Pulmonary veno-occlusive disease (PVOD) occurs rarely and has a late onset (after the first 100 days) after allogeneic HSCT (39). PVOD is identified by intimal proliferation and fibrosis of the pulmonary venules and small veins that result in progressive vascular obstruction with high pulmonary and capillary pressure (103). Patients with PVOD present with dyspnea and fatigue within post-transplant 3-4 months. PFT shows a mild restrictive ventilation defect and a decreased DLCO. Chest radiographs and CT reveal a pleural effusion, diffuse or mosaic ground-glass attenuation, and nodular opacities. CT pulmonary angiography excludes the evidence of thrombi as a cause of pulmonary hypertension. The diagnosis of PVOD cannot be made unless right-sided heart catheterization demonstrates findings with elevated pulmonary artery pressure (≥25 mmHg) and a normal pulmonary artery wedge pressure (<15 mmHg). The triad of pulmonary artery hypertension, radiographic signs of pulmonary edema, and a normal pulmonary artery occlusion pressure strongly proposes the diagnosis of PVOD (103).

Treatment-associated risks such as pulmonary edema and respiratory failure are higher with vasodilators, which must be initiated under close observation. Hackman et al. (104) reported the efficacy of high-dose corticosteroid therapy (methylprednisolone 2.0 mg/kg/day) in a series of two patients with PVOD.


Pulmonary cytolytic thrombi (PCT) is an unusual pulmonary complication of HSCT (105). The etiology of new-onset PCT after HSCT is unknown. The median time of onset of PCT is 72 days (range, 8-343 days). PCT occurs particularly in children with GVHD and consequently has been believed to be a manifestation of acute and chronic GVHD (105). It should be suspected in HSCT recipients with fever and numerous peripheral pulmonary nodules on chest CT. The prognostic procedure of choice is surgical lung biopsy showing necrotic, basophilic thromboembolism with entrapped monocytes (106). The clinical presentations improve within 1-2 weeks, and radiographic findings disappear over weeks to months. There is no proven therapy for PCT. Recently, investigators from the University of Minnesota reported the outcome of 14 HSCT recipients with PCT who had received 1-2 mg/kg/day of prednisone (or equivalent methylprednisolone dosing) until the resolution of pulmonary symptoms (typically 1-2 weeks, followed by a rapid taper over 2-4 weeks) with a 3-year OS of 71% (105).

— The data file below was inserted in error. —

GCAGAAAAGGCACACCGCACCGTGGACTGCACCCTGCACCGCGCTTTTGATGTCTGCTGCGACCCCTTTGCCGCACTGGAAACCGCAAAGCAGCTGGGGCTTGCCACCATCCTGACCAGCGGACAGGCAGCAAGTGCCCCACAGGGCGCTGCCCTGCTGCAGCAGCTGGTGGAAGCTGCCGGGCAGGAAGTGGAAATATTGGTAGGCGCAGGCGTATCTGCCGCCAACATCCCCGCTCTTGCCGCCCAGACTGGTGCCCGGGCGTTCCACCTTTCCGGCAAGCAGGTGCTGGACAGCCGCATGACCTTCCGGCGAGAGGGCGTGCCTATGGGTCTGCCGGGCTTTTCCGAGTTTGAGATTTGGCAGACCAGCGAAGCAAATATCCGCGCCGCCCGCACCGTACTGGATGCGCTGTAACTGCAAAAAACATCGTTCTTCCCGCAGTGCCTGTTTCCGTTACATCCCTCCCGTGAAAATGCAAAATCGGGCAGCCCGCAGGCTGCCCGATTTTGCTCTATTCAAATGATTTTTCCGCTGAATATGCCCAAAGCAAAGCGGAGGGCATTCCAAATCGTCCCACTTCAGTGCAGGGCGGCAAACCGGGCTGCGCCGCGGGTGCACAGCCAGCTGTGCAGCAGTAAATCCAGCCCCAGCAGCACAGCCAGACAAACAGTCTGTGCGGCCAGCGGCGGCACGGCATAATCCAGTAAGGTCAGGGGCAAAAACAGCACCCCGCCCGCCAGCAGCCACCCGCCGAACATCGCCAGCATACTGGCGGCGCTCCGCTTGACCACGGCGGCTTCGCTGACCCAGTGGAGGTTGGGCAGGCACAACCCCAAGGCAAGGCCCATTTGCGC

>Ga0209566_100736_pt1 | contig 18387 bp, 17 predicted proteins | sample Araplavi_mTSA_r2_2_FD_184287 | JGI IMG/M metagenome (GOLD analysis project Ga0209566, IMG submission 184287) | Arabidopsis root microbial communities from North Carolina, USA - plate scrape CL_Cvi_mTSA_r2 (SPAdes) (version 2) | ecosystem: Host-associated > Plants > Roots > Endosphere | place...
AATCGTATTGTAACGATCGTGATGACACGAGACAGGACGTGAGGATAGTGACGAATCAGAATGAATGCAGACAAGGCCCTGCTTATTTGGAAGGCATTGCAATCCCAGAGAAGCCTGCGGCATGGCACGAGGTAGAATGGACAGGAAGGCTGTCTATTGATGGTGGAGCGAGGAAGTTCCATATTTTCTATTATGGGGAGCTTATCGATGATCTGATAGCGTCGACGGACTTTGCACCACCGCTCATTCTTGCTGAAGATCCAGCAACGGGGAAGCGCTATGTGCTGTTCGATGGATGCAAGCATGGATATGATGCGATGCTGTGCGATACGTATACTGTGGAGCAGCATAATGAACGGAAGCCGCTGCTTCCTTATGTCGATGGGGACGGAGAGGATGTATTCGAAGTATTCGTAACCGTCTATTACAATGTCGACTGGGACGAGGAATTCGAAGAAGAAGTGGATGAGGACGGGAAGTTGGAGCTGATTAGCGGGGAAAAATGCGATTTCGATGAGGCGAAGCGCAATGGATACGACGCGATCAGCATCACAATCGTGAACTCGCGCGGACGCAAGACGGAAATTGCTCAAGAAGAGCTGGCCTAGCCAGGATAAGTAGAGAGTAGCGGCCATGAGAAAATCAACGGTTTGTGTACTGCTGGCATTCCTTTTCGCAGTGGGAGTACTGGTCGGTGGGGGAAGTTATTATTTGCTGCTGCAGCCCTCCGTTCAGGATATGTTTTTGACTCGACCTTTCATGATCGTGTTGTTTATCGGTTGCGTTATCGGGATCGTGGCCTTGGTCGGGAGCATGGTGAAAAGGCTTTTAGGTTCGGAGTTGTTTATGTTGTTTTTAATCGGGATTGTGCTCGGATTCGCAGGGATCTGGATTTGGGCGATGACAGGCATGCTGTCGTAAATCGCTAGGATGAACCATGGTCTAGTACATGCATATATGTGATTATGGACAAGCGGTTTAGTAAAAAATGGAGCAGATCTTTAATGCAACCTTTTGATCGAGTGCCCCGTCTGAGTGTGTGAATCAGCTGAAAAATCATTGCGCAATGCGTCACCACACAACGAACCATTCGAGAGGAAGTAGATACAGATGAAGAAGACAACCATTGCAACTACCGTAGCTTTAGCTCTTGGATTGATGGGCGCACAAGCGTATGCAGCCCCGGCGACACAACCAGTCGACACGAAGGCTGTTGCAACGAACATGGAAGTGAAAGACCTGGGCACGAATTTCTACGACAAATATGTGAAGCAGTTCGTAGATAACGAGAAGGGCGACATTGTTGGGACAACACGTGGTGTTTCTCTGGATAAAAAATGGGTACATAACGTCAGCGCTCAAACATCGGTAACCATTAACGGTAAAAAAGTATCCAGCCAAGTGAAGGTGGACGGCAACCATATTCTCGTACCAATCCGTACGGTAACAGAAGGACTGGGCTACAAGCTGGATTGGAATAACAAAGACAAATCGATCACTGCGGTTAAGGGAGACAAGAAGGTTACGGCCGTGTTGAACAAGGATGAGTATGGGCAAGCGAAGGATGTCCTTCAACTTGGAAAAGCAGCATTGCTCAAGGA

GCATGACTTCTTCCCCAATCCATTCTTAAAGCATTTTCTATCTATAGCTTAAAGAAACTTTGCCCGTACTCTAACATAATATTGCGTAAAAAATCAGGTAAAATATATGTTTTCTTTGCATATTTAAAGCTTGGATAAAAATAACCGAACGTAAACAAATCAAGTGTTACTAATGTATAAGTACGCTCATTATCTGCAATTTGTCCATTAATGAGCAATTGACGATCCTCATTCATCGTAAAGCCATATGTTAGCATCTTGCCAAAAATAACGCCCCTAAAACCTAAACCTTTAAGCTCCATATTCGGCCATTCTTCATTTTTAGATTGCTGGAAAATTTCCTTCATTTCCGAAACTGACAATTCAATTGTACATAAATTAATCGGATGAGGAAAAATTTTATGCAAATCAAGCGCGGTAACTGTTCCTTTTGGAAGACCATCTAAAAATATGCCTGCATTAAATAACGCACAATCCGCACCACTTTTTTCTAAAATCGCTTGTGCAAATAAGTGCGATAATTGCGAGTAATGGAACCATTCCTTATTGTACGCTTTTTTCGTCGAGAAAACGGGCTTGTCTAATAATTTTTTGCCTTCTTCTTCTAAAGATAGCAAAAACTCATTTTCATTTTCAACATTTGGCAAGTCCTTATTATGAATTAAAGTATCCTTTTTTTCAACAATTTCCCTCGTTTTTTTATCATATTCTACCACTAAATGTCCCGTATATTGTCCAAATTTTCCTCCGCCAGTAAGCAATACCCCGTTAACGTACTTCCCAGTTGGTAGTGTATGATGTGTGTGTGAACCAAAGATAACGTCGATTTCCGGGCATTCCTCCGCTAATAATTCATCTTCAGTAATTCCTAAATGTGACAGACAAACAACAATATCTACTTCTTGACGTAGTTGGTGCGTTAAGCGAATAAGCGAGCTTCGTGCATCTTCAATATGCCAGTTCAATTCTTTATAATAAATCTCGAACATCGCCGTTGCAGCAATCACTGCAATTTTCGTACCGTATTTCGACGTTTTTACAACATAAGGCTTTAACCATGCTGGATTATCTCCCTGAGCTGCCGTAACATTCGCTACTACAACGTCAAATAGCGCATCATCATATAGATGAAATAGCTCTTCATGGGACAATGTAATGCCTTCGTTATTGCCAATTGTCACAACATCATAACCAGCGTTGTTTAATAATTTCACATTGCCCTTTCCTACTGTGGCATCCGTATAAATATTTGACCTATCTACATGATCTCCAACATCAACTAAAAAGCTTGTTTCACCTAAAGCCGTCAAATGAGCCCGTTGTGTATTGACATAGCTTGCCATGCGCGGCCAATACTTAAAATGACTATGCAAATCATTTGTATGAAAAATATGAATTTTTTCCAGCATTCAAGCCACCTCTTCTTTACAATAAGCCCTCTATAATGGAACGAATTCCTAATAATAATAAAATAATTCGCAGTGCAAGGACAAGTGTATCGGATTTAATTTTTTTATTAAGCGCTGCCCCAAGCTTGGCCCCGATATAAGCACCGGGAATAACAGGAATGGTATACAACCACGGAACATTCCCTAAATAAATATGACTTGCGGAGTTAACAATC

Pulmonary complications are frequently observed after HSCT and remain a leading cause of morbidity and mortality. Effective prophylaxis of infections with antibiotics is changing the scene of pulmonary complications from infectious to noninfectious etiologies. The pathogenesis and diagnostic criteria of these complications have not yet been clearly defined. It is important to note that treatment of HSCT recipients with noninfectious pulmonary complications is still challenging, and the current treatment armamentarium and strategies are not adequate. Therefore, further trials are needed for a better description of the pathogenesis and the complete diagnostic criteria as well as for the development of effective therapeutic approaches for the management of noninfectious pulmonary complications of HSCT recipients.

Financial Disclosure:No financial disclosure was declared by the authors.
Conflict of Interest:No conflict of interest was declared by the authors.


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Keywords : Hematopoietic stem cell transplantation, pulmonary complications, Bronchiolitis Obliterans syndrome, Idiopathic Pneumonia syndrome